Students, Horses Shine at Equine Special Olympics
Throughout the ages, horses have performed many functions in society: transportation, agricultural power, companionship. For two groups of Jessamine County students, however, horses are serving as a bridge for education, accomplishment and confidence.
The first group of students consists of Asbury University’s Therapeutic Riding Instruction Class. The class is designed to help students build skills in working with riders who have various handicaps, therapy horses, tack and other equipment. Students learn to navigate paperwork — assessing a rider, lesson planning, progress reports and more — while they are mentoring and building relationships with their riders.
The second group comes from the Jessamine Connection, a program designed for 18- to 21-year-old students with special needs. Begun more than 10 years ago, the Jessamine Connection gives these students the opportunity to go to class, work in offices on and off campus, and some take horseback riding lessons.
And then there’s Sonny, Max and Sean — the horses who bring the two groups together.
“For some, just being outside and going to the barn is therapeutic,” Instructor Renee Frantum said. “Riding a horse improves flexibility, gross motor skills, physical and verbal communication, cognitive planning… the list goes on. If you can control a 1,200-pound animal underneath you, using your legs and two straps of leather connected from your hands to the horse’s halter, imagine what else you can accomplish.”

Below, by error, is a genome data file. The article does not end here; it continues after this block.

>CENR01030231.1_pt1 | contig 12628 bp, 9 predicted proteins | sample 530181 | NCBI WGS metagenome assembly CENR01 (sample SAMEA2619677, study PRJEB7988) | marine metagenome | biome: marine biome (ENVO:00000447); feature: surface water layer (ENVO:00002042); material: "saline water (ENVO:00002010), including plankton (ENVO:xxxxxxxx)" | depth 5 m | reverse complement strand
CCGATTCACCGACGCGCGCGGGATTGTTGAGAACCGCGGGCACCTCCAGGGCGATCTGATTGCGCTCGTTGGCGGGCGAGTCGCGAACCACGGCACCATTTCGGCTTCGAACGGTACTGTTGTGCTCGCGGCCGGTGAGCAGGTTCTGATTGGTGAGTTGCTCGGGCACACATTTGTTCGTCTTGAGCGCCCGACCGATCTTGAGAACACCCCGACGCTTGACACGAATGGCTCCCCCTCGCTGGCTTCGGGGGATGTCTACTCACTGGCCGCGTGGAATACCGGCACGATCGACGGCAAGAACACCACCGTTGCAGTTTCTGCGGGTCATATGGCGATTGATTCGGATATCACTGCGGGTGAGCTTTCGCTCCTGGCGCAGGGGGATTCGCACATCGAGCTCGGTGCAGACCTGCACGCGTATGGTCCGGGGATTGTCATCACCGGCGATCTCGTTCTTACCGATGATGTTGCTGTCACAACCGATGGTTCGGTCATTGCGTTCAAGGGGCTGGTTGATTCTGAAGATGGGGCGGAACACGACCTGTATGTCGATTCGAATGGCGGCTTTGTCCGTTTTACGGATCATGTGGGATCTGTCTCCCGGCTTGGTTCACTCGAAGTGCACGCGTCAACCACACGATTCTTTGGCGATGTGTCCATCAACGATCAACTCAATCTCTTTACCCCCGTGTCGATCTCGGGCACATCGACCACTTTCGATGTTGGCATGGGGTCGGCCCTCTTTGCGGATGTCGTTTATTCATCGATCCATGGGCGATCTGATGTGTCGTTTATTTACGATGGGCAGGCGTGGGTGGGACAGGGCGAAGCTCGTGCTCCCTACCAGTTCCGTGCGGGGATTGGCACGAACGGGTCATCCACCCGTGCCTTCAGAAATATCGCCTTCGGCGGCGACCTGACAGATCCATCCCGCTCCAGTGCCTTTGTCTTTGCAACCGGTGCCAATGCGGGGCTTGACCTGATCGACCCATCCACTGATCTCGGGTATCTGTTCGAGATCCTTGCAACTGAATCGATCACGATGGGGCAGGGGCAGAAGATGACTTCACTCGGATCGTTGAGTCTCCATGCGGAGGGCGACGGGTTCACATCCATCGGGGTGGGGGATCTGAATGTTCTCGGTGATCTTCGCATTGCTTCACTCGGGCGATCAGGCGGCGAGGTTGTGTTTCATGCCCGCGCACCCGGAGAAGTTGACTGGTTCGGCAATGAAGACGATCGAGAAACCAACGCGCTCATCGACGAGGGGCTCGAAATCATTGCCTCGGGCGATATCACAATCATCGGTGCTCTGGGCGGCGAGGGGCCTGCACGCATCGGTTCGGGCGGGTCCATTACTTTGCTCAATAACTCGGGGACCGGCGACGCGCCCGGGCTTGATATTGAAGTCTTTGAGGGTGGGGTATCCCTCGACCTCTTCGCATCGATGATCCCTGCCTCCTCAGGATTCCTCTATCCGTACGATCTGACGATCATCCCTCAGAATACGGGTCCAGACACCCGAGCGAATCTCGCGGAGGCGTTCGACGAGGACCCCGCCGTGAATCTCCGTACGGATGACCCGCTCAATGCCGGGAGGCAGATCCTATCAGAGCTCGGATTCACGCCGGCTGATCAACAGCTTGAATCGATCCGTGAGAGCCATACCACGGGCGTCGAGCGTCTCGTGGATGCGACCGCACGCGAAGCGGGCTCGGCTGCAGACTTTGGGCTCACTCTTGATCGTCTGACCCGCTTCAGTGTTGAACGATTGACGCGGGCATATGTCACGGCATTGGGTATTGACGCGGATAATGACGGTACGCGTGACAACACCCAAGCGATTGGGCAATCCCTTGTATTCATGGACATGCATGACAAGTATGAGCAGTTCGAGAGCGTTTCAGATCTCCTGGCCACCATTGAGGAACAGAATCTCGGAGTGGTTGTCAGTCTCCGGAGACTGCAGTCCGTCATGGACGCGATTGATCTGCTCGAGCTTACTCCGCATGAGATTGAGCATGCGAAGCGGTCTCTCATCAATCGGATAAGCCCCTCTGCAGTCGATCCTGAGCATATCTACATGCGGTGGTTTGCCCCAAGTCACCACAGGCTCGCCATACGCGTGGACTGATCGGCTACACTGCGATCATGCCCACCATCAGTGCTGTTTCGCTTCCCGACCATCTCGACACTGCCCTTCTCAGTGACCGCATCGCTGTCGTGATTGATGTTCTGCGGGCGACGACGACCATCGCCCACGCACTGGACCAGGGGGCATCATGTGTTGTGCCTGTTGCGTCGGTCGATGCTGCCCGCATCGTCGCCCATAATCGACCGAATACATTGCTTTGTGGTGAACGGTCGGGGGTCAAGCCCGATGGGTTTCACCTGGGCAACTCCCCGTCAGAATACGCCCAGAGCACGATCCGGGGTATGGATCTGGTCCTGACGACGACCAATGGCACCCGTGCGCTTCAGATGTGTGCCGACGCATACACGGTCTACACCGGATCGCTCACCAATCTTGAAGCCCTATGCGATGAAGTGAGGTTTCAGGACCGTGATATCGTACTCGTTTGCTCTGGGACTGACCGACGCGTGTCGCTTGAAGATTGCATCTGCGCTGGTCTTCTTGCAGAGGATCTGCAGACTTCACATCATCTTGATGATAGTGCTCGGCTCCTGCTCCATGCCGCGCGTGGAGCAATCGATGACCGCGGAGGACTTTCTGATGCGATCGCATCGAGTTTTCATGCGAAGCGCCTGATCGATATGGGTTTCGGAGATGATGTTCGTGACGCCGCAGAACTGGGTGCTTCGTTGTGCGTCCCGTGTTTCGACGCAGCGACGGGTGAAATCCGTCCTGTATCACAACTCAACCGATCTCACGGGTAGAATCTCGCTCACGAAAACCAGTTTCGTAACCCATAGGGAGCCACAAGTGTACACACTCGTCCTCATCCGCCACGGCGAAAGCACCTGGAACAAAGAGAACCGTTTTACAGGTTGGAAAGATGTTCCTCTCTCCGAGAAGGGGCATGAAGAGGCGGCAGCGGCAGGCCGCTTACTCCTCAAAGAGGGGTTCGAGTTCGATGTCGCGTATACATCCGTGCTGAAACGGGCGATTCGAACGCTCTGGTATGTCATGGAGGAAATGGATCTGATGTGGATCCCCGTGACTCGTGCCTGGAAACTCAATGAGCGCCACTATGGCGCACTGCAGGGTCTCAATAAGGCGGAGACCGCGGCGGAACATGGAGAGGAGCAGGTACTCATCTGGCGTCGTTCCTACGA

In September, the Jessamine Connection students had an opportunity to compete in the Equine Special Olympics at the Kentucky Horse Park. Riders Natasha, Adam, Alex and Austin brought home five gold medals, a silver medal, a bronze medal and a fourth-place finish. Events included Western Working Trails, Showmanship and English Equitation.
“The Jessamine Connection students are a bright light in my week,” said Chelsea Cleary '14, an Asbury student in the Therapeutic Riding Instruction class. “They are happy, witty and an eager-to-learn group of amazing people. I honestly have sincere pride for the JC students, especially when we take part in events like Special Olympics and I get to see them beaming from ear to ear because of how proud they are of themselves. It's been an honor teaching and being taught by them. Their spirit and desire to know more about the horse and develop themselves is unbelievably inspiring.”
Though the Special Olympics recognized the human participants, one of Asbury’s horses, Sean, was working hard at learning new things, as well. Sean was trained to be ridden using direct reins in an English style, with a rider using two hands. But because the riders assigned to Sean preferred Western gear, he adapted to following instructions through neck reining and leg aids — a significant difference in communication styles for the horse. In Sean’s two classes, his rider rode without a ground handler and won the gold.
“The Jessamine Connection students learn from the ground up,” Frantum said. “They start off by grooming the horse, learning how to saddle their horse, walking with the horse and then riding the horse. As with anyone learning to ride a horse, we start at a walk and, as they progress, go onto a trot and eventually canter. Two of the Jessamine Connection students, if they keep progressing, should be cantering by next semester.”
More information about Asbury’s Equine Center is available here.